• Provide adequate funding for vulnerable populations including foster children served by Medicaid Managed Care
  • Increase funding for post adoption services and child welfare agencies
  • Address soaring rates of homelessness and hunger by increasing funds for supportive housing, homeless prevention services, emergency food and outreach programs
  • Raise the minimum wage and expand the Unemployment Strikeforce to help the unemployed find work
  • Push back recent cutbacks in services for the physically and emotionally challenged by providing significant funds for permanent and supported housing
  • Help undocumented immigrants become taxpaying members of society by enabling them to apply for state college tuition and education tax credits; expand the Office of New American Opportunity Centers that provide immigrant services and increase funds to help unaccompanied minor children seeking to reunify with family members.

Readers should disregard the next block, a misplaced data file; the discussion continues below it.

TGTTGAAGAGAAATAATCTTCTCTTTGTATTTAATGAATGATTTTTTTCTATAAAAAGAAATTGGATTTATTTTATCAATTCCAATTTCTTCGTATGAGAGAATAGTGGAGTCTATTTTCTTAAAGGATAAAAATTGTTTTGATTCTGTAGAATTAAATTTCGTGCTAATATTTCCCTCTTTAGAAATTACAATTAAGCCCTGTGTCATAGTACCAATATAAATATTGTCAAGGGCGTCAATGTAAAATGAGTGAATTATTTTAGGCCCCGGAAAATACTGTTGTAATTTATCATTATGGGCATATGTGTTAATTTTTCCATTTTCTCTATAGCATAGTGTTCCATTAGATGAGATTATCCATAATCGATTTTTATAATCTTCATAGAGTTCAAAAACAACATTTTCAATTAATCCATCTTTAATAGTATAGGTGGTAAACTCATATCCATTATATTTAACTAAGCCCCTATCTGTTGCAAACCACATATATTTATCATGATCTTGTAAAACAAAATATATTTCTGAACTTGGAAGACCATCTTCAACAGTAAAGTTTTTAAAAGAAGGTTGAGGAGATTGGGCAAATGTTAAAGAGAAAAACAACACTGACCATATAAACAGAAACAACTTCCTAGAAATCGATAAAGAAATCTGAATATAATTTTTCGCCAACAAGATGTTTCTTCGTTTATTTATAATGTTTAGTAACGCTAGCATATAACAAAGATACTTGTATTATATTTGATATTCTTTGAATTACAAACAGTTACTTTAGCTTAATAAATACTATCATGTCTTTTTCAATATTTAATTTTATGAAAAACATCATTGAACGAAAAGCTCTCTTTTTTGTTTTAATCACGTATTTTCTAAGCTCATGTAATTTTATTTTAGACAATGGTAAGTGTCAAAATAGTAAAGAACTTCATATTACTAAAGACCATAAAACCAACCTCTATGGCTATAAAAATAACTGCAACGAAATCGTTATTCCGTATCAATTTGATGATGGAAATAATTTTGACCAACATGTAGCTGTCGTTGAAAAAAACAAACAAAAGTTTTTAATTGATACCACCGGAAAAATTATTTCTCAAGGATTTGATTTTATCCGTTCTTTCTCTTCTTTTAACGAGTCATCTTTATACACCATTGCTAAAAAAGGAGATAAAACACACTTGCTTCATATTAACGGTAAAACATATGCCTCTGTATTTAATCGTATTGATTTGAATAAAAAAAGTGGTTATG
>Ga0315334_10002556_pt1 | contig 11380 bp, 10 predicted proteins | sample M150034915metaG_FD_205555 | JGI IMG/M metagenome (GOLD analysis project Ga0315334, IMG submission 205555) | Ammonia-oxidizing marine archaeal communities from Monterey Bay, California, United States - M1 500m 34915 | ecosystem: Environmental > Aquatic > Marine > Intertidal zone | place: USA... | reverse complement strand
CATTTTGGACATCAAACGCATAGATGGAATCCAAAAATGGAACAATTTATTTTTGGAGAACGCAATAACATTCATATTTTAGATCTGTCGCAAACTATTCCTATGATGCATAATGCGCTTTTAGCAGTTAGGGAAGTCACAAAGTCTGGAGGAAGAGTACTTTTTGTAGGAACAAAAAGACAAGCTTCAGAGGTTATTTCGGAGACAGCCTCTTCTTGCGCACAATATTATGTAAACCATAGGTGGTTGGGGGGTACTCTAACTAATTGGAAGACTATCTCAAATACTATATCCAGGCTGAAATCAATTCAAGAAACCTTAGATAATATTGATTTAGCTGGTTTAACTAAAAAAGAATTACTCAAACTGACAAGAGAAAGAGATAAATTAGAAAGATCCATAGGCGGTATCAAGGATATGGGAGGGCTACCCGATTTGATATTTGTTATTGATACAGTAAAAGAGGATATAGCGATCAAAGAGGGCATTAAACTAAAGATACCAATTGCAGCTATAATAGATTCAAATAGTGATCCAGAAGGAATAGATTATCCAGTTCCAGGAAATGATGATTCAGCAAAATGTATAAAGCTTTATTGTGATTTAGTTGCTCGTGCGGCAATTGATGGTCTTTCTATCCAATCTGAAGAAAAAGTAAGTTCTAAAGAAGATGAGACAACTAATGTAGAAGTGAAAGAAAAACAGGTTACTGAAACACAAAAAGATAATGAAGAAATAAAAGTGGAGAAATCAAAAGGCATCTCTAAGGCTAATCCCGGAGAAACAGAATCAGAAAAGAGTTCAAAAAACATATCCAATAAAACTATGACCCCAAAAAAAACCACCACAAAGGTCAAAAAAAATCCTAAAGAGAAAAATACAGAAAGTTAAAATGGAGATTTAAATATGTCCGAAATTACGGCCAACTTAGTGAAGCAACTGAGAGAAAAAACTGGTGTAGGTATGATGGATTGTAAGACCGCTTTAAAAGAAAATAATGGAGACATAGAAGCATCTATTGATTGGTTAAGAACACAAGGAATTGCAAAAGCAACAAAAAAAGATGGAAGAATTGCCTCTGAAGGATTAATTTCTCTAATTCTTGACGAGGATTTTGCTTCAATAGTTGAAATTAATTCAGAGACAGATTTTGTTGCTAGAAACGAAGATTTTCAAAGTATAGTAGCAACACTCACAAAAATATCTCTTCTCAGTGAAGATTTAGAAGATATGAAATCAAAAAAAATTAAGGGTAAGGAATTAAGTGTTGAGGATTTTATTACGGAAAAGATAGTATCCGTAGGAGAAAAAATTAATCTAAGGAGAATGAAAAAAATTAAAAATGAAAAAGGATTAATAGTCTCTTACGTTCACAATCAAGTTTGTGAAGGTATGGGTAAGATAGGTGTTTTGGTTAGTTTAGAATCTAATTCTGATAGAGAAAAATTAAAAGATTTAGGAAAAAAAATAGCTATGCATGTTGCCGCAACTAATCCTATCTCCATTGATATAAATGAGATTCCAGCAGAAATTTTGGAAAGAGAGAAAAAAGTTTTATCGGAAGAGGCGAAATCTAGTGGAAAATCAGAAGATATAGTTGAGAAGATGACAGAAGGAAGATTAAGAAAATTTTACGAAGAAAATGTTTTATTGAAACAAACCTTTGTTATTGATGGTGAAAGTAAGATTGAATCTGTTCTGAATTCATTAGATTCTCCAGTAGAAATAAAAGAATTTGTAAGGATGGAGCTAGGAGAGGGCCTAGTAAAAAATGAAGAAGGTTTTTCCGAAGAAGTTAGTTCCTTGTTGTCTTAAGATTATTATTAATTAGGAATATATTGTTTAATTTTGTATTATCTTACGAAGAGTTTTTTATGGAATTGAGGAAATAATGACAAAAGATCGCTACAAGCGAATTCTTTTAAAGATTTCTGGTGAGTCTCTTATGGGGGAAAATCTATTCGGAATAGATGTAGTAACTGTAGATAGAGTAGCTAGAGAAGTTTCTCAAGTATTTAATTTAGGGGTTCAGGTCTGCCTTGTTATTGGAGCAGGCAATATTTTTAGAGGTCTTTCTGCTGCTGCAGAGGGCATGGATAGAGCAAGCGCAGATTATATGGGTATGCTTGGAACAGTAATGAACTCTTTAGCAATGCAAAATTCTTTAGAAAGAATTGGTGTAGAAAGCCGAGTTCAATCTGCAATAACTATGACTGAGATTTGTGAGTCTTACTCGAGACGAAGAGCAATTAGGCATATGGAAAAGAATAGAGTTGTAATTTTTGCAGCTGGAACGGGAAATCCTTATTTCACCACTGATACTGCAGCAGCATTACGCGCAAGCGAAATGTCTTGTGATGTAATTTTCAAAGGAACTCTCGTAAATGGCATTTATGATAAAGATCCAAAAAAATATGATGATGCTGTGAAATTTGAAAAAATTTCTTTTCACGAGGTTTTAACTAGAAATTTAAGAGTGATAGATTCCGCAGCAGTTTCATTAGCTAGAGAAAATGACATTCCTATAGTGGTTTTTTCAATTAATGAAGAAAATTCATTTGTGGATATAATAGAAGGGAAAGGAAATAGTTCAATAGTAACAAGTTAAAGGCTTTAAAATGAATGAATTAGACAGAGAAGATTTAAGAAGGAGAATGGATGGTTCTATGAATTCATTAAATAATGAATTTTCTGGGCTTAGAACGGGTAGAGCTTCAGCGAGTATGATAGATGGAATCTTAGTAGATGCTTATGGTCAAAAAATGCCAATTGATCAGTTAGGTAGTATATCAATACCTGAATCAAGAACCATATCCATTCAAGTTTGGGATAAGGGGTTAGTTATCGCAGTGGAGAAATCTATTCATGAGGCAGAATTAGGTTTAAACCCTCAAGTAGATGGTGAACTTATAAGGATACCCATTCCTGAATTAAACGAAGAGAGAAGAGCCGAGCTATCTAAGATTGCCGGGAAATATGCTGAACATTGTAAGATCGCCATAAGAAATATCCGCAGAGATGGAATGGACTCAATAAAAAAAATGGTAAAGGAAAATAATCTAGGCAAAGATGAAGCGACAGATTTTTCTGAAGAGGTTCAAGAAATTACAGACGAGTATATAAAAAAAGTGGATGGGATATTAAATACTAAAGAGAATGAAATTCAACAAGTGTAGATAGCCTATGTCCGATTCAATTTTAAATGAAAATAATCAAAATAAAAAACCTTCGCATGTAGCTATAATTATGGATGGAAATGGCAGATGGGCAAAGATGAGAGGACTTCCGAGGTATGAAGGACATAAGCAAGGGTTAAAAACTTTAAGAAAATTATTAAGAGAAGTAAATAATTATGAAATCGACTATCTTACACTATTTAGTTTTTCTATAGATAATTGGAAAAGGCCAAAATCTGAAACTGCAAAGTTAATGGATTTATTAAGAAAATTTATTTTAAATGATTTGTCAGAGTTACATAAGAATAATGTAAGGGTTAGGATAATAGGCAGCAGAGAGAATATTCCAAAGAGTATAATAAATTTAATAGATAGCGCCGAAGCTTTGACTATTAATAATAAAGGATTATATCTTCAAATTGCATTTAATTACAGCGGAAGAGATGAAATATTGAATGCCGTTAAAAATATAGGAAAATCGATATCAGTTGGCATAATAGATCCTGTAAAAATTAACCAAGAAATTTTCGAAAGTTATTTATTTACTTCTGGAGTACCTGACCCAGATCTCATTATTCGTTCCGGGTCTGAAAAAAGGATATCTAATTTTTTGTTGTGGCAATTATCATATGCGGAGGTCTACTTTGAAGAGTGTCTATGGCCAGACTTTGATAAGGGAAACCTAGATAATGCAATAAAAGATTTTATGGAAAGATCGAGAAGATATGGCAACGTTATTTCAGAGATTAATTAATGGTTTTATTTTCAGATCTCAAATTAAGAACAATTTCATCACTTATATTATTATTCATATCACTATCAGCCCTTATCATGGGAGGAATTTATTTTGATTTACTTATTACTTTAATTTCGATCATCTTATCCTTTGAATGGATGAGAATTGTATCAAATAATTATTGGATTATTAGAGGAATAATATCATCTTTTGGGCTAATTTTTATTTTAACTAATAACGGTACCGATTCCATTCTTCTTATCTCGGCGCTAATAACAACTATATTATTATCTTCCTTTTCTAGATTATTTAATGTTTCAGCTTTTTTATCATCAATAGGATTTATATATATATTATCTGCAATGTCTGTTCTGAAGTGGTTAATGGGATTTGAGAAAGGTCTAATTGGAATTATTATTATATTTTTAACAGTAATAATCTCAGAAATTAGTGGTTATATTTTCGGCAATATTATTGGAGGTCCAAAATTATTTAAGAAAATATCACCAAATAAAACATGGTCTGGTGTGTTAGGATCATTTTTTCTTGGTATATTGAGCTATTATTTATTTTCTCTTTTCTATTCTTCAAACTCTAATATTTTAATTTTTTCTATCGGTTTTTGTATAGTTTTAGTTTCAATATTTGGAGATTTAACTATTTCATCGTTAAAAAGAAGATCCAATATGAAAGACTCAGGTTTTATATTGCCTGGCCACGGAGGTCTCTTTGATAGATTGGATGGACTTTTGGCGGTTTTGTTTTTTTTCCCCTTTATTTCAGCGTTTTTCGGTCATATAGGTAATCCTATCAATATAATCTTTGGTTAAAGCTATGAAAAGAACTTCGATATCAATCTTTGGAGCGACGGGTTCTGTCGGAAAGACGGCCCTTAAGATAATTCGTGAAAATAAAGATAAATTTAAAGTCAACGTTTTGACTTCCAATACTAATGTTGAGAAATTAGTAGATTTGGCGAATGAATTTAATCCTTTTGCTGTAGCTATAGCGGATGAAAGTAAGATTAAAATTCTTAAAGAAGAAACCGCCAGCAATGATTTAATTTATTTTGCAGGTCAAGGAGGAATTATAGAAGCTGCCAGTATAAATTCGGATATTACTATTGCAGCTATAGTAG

“Thank you for assisting all of us to give voice to the needs of those who are poor and most vulnerable,” Catholic Charities Diocese of Buffalo Director Sr. Mary McCarrick said to Luz Tavarez-Salazar, Catholic Charities NY’s Director of Government and Community Relations who helped organize the event.  “Now we pray those voices will be heard by our New York State government.”

Check out these event photos on FaceBook.

Blizzard May Trap Elderly

Monday, January 26th, 2015

By Alice Kenny

CAUTION:  Snow’s already falling sideways before Winter Storm Juno — scheduled to slam New York City by 1 pm and predicted the worst blizzard in the city’s history — has even started: